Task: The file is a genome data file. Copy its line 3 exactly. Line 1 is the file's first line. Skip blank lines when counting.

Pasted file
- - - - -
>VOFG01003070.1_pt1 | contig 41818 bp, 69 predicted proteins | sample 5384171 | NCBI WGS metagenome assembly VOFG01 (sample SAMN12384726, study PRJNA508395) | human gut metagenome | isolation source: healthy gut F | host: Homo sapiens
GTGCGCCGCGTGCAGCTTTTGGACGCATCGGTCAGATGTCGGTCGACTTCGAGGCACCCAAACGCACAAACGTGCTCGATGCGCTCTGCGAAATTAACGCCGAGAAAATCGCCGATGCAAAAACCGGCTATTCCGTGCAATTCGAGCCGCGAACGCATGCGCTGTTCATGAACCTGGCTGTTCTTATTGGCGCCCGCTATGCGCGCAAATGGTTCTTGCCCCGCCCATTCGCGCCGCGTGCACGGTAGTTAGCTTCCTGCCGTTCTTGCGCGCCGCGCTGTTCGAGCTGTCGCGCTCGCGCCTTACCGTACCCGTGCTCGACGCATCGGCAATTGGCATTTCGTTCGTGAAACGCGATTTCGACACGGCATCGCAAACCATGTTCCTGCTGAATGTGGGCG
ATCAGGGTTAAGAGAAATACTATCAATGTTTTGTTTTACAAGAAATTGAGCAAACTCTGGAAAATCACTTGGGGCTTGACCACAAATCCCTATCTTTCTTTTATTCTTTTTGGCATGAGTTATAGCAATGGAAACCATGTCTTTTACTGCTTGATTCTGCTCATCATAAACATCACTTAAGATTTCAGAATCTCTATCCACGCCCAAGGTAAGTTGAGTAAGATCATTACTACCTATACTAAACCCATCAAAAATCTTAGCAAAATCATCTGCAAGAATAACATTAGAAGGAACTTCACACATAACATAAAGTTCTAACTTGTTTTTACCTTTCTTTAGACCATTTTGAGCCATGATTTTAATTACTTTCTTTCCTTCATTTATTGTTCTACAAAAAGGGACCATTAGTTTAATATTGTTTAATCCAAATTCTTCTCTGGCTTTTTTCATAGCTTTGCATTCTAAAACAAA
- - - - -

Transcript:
ATCAGGGTTAAGAGAAATACTATCAATGTTTTGTTTTACAAGAAATTGAGCAAACTCTGGAAAATCACTTGGGGCTTGACCACAAATCCCTATCTTTCTTTTATTCTTTTTGGCATGAGTTATAGCAATGGAAACCATGTCTTTTACTGCTTGATTCTGCTCATCATAAACATCACTTAAGATTTCAGAATCTCTATCCACGCCCAAGGTAAGTTGAGTAAGATCATTACTACCTATACTAAACCCATCAAAAATCTTAGCAAAATCATCTGCAAGAATAACATTAGAAGGAACTTCACACATAACATAAAGTTCTAACTTGTTTTTACCTTTCTTTAGACCATTTTGAGCCATGATTTTAATTACTTTCTTTCCTTCATTTATTGTTCTACAAAAAGGGACCATTAGTTTAATATTGTTTAATCCAAATTCTTCTCTGGCTTTTTTCATAGCTTTGCATTCTAAAACAAA